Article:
What i’m trying to say is that it takes a special kind of game to make people write like that. And it takes special kind of people to start writing about the game. So, thank you, Paradox and writers, for countless hours of entertainment.
 

Derahan

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MAKING IMAGE SIZE WORK FOR YOU
By robw963


Before I start, it's worth mentioning that I tend to dwell on detail, so if that kind of obsessiveness is a put-off for you, jump to the next article now. But, if you'd like to learn a little about making your AAR images better then read on!

RESOLUTION
We live in a raster world of pixels, at least as far as the forum goes. Every image you see here is comprised of little pixel building blocks organized into a grid. More specifically, there's a fixed resolution to this pixel grid of 72 pixels per inch. Knowing this will help you understand that every image you make will look best if you create it at that resolution.

rez.png

ALIASED VS. ANTI-ALIASED
The problem with a grid of pixels is that it only works best with lines that are either absolutely horizontal or vertical. See how the "T" below fits itself perfectly into the grid? That is the essence of an ALIASED image: it fits perfectly into the grid using a single color. The benefit is a nice crisp look. But what happens if there are curves or diagonal lines? This is where ANTI-ALIASED images are useful. Look at the gray "T" in the lower left corner below. See the curved portions of the letter? If you magnify the curved portions and examine the individual pixels you can still see the grid of pixels, but in this case multiple different colors (in this case shades of gray) are used to enhance the illusion of curvature. In reality, there is no curve...simply a grid but the illusion successfully convinces the eye.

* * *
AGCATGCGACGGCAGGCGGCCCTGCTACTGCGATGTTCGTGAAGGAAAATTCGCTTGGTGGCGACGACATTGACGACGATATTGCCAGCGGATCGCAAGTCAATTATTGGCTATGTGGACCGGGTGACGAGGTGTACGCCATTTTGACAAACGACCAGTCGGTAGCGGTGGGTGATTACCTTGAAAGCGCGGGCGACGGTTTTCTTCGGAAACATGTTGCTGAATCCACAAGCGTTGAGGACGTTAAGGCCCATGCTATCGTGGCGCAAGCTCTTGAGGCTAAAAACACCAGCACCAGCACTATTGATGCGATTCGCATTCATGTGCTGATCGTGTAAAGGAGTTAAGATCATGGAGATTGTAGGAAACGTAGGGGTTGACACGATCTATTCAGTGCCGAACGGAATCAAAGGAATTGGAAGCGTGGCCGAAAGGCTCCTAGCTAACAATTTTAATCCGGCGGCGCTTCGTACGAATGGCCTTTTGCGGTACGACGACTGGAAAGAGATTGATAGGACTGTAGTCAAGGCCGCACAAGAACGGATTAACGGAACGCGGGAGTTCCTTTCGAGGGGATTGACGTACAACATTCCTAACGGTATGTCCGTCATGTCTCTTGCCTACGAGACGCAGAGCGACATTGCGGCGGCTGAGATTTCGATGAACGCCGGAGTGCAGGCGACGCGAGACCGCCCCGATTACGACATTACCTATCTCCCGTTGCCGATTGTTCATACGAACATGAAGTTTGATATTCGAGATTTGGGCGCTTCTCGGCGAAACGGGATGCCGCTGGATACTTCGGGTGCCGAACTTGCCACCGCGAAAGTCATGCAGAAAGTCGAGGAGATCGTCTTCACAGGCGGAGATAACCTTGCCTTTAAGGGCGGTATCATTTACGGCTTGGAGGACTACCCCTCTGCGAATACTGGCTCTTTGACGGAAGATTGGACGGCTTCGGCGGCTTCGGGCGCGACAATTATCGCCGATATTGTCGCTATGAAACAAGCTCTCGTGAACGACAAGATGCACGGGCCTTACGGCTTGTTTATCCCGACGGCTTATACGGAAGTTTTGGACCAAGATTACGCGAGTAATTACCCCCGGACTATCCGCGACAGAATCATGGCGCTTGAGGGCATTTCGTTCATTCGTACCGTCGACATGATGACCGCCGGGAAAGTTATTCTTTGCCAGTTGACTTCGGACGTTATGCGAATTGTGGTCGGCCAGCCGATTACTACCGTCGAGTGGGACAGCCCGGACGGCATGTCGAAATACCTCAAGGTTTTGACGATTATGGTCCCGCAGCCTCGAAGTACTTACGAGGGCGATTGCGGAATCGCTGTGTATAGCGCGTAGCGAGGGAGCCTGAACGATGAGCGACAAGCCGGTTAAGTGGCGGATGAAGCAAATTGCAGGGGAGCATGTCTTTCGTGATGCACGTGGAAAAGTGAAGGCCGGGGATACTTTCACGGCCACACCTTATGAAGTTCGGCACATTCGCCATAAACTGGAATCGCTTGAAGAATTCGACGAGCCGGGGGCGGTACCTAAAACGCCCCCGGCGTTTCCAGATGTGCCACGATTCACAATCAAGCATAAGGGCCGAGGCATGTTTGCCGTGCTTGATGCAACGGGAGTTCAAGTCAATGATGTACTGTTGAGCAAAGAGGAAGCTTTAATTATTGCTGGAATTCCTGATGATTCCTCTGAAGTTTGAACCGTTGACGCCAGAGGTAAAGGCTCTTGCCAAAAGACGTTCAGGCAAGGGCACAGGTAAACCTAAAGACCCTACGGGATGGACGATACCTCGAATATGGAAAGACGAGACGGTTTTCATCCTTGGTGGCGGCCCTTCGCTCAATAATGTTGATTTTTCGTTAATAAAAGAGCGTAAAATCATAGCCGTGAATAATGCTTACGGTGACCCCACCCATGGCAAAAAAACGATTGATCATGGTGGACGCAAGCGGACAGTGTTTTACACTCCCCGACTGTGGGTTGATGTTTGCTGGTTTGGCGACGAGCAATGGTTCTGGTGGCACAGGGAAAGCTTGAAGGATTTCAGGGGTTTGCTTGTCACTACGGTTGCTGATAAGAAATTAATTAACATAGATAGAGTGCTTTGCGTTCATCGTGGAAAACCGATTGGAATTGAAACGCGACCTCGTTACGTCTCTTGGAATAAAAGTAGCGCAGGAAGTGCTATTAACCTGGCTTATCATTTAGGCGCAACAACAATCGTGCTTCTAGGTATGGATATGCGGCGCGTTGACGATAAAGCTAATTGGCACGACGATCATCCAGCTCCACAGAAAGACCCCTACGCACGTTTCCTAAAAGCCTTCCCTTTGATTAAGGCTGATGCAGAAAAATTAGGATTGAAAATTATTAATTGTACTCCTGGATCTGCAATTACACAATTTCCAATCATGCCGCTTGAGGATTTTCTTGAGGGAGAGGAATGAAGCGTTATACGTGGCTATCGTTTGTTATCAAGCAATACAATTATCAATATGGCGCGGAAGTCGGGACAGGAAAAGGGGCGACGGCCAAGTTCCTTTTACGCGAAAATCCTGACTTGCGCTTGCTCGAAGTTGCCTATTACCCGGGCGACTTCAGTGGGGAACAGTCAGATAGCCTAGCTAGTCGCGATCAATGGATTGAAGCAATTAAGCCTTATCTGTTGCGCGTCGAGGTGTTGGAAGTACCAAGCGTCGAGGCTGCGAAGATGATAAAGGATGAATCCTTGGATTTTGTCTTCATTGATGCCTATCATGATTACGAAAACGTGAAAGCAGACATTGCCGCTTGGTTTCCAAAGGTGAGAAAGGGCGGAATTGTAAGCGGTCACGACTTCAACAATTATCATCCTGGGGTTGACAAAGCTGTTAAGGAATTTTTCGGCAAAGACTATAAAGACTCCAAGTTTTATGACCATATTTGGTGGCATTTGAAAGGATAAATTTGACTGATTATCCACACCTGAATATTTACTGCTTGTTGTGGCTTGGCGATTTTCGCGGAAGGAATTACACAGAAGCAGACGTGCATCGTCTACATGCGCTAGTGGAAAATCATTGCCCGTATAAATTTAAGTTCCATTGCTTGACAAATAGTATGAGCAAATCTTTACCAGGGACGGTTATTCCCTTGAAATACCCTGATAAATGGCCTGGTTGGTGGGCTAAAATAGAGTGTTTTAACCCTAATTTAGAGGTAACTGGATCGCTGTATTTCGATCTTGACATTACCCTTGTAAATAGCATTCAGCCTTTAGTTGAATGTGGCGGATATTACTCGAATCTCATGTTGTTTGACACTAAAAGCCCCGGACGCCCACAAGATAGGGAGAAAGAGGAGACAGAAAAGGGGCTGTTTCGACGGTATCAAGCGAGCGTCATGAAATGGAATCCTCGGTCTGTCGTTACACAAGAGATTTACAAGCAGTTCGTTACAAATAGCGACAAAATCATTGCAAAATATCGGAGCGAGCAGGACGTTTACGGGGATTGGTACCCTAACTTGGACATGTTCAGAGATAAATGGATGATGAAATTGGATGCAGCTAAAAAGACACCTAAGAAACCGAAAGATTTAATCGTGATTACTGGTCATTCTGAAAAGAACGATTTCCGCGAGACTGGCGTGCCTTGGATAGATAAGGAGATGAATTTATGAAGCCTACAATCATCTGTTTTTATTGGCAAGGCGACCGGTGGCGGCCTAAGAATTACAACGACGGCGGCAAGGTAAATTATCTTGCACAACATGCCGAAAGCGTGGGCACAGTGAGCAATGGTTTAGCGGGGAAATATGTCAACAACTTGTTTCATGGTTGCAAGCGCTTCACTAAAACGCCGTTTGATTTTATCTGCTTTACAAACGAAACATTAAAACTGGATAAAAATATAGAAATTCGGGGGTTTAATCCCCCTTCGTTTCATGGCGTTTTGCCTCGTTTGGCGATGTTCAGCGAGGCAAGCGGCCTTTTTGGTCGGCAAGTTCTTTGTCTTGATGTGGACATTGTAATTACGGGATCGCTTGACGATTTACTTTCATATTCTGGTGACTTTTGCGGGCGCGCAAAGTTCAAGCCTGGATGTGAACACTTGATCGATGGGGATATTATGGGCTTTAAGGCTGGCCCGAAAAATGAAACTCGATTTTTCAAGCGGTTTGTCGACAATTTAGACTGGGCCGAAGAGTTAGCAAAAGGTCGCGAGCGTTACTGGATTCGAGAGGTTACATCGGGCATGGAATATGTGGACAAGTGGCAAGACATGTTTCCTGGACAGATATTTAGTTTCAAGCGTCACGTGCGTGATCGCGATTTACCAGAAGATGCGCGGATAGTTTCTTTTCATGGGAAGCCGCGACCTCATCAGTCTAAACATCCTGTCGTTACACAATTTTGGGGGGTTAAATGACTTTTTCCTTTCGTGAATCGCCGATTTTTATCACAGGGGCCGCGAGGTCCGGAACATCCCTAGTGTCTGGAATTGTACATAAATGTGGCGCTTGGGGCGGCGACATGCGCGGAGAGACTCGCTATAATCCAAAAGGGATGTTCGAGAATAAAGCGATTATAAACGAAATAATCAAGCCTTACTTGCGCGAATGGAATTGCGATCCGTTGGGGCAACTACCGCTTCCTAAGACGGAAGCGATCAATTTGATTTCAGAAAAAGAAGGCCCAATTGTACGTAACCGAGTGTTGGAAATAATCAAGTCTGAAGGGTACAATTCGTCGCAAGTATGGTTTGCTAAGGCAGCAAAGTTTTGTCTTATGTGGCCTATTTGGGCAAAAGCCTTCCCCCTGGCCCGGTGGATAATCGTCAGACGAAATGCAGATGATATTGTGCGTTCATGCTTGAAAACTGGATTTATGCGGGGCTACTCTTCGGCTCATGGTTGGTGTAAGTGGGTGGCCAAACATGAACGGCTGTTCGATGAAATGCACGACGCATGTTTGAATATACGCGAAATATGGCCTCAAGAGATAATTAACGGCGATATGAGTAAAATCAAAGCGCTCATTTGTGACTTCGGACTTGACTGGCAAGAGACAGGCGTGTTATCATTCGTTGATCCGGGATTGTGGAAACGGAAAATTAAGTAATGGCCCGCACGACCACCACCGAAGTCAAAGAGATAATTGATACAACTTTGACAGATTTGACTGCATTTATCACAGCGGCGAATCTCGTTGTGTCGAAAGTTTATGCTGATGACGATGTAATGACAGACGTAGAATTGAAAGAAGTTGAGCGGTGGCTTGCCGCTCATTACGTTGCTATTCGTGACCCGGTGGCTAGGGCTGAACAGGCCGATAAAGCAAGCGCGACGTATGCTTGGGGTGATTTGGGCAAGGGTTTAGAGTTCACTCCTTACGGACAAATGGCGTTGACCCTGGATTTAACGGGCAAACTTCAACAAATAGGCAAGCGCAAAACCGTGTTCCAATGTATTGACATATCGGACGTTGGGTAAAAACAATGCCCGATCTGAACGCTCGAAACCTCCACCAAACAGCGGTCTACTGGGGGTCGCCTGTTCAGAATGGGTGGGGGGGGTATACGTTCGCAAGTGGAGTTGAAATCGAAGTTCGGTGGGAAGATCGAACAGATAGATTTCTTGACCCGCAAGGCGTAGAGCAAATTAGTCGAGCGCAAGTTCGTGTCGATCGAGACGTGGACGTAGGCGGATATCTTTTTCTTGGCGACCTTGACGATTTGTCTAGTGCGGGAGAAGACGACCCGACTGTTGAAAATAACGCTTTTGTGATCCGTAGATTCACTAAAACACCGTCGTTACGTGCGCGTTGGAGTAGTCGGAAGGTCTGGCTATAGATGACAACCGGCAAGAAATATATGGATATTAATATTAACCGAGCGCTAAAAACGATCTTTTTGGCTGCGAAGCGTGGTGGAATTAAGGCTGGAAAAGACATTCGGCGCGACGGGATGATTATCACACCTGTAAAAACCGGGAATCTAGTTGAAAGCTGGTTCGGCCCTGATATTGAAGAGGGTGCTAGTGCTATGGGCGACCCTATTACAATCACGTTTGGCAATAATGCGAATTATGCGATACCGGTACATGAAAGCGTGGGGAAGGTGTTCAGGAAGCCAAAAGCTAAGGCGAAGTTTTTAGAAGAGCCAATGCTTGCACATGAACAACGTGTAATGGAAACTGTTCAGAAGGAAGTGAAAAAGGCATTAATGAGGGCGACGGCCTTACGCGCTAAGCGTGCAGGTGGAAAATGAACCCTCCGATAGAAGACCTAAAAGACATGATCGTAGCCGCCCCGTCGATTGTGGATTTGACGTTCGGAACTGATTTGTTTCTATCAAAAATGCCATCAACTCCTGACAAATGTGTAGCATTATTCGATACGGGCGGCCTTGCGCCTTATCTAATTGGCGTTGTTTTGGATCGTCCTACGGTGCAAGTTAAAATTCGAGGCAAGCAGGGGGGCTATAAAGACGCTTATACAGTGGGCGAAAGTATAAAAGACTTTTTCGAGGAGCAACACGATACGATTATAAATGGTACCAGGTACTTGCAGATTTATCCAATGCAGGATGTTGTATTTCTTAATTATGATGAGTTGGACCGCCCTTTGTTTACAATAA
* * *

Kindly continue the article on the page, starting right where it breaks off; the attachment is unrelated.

slide1.png

The biggest difference between ALIASED vs. ANTI-ALIASED images is the result you get after you scale them. ALIASED images scale TERRIBLY. Once you scale them up or down, ALIASED images lose that nice crisp look and even worse can sometimes become ugly and illegible. ANTI-ALIASED images scale much better (up or down). So let's look more carefully at these 2 basic principles in some examples.

NATIVE SIZE VS. SCALED SIZE
Images, whether they are aliased or anti-aliased, can be any size but within the context of this forum there is a very important restriction to understand: Any image you display on the forum exceeding 800 pixels will be automatically scaled to 800 pixels wide. This means if you make an image 1200 pixels wide and post it on the forum, your viewers will see this 1200 pixel image squished down to 800 pixels wide. There's a double consequence if that happens: 1) the image gets mangled, detail is lost, quality goes down and 2) the file size is unnecessarily larger (in kilobytes). In a nutshell you're delivering a lower quality image and punishing your viewers with a longer download. Well that's not very nice is it?